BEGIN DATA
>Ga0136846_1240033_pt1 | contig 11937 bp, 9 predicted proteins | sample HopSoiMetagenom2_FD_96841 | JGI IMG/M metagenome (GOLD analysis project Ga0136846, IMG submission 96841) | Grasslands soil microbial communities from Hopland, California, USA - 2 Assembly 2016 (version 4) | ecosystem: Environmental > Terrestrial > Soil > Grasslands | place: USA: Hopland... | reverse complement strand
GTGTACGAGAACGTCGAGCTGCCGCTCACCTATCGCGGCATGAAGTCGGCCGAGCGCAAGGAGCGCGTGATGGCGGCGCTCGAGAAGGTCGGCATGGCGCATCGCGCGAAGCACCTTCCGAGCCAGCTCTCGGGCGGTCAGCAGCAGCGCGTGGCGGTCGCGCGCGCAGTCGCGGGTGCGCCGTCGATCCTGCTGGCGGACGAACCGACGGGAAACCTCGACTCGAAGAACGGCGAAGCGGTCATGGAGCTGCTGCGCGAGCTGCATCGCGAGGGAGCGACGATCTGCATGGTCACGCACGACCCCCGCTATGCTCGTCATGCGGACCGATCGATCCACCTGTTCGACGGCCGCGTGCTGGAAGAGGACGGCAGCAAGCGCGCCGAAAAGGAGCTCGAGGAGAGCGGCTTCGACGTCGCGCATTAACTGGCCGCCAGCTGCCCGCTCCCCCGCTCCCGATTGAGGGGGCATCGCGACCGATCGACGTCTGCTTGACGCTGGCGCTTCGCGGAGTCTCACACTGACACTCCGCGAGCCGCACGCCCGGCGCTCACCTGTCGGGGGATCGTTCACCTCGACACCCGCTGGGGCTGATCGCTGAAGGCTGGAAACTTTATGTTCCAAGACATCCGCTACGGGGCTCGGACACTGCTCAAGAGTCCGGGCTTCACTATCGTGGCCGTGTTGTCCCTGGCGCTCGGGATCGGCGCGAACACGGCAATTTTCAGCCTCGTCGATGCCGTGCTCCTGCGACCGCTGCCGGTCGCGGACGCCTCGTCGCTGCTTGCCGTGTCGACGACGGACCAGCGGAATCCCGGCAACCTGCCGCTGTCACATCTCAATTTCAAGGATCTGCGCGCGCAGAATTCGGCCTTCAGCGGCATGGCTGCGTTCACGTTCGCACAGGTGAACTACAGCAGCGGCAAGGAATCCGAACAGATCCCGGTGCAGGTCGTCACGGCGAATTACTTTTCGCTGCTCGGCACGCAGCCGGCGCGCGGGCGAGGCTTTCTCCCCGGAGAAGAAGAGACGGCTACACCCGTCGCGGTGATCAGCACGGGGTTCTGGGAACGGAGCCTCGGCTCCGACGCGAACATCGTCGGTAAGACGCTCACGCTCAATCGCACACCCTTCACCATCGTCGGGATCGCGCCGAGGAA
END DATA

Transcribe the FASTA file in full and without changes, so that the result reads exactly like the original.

>Ga0136846_1240033_pt1 | contig 11937 bp, 9 predicted proteins | sample HopSoiMetagenom2_FD_96841 | JGI IMG/M metagenome (GOLD analysis project Ga0136846, IMG submission 96841) | Grasslands soil microbial communities from Hopland, California, USA - 2 Assembly 2016 (version 4) | ecosystem: Environmental > Terrestrial > Soil > Grasslands | place: USA: Hopland... | reverse complement strand
GTGTACGAGAACGTCGAGCTGCCGCTCACCTATCGCGGCATGAAGTCGGCCGAGCGCAAGGAGCGCGTGATGGCGGCGCTCGAGAAGGTCGGCATGGCGCATCGCGCGAAGCACCTTCCGAGCCAGCTCTCGGGCGGTCAGCAGCAGCGCGTGGCGGTCGCGCGCGCAGTCGCGGGTGCGCCGTCGATCCTGCTGGCGGACGAACCGACGGGAAACCTCGACTCGAAGAACGGCGAAGCGGTCATGGAGCTGCTGCGCGAGCTGCATCGCGAGGGAGCGACGATCTGCATGGTCACGCACGACCCCCGCTATGCTCGTCATGCGGACCGATCGATCCACCTGTTCGACGGCCGCGTGCTGGAAGAGGACGGCAGCAAGCGCGCCGAAAAGGAGCTCGAGGAGAGCGGCTTCGACGTCGCGCATTAACTGGCCGCCAGCTGCCCGCTCCCCCGCTCCCGATTGAGGGGGCATCGCGACCGATCGACGTCTGCTTGACGCTGGCGCTTCGCGGAGTCTCACACTGACACTCCGCGAGCCGCACGCCCGGCGCTCACCTGTCGGGGGATCGTTCACCTCGACACCCGCTGGGGCTGATCGCTGAAGGCTGGAAACTTTATGTTCCAAGACATCCGCTACGGGGCTCGGACACTGCTCAAGAGTCCGGGCTTCACTATCGTGGCCGTGTTGTCCCTGGCGCTCGGGATCGGCGCGAACACGGCAATTTTCAGCCTCGTCGATGCCGTGCTCCTGCGACCGCTGCCGGTCGCGGACGCCTCGTCGCTGCTTGCCGTGTCGACGACGGACCAGCGGAATCCCGGCAACCTGCCGCTGTCACATCTCAATTTCAAGGATCTGCGCGCGCAGAATTCGGCCTTCAGCGGCATGGCTGCGTTCACGTTCGCACAGGTGAACTACAGCAGCGGCAAGGAATCCGAACAGATCCCGGTGCAGGTCGTCACGGCGAATTACTTTTCGCTGCTCGGCACGCAGCCGGCGCGCGGGCGAGGCTTTCTCCCCGGAGAAGAAGAGACGGCTACACCCGTCGCGGTGATCAGCACGGGGTTCTGGGAACGGAGCCTCGGCTCCGACGCGAACATCGTCGGTAAGACGCTCACGCTCAATCGCACACCCTTCACCATCGTCGGGATCGCGCCGAGGAA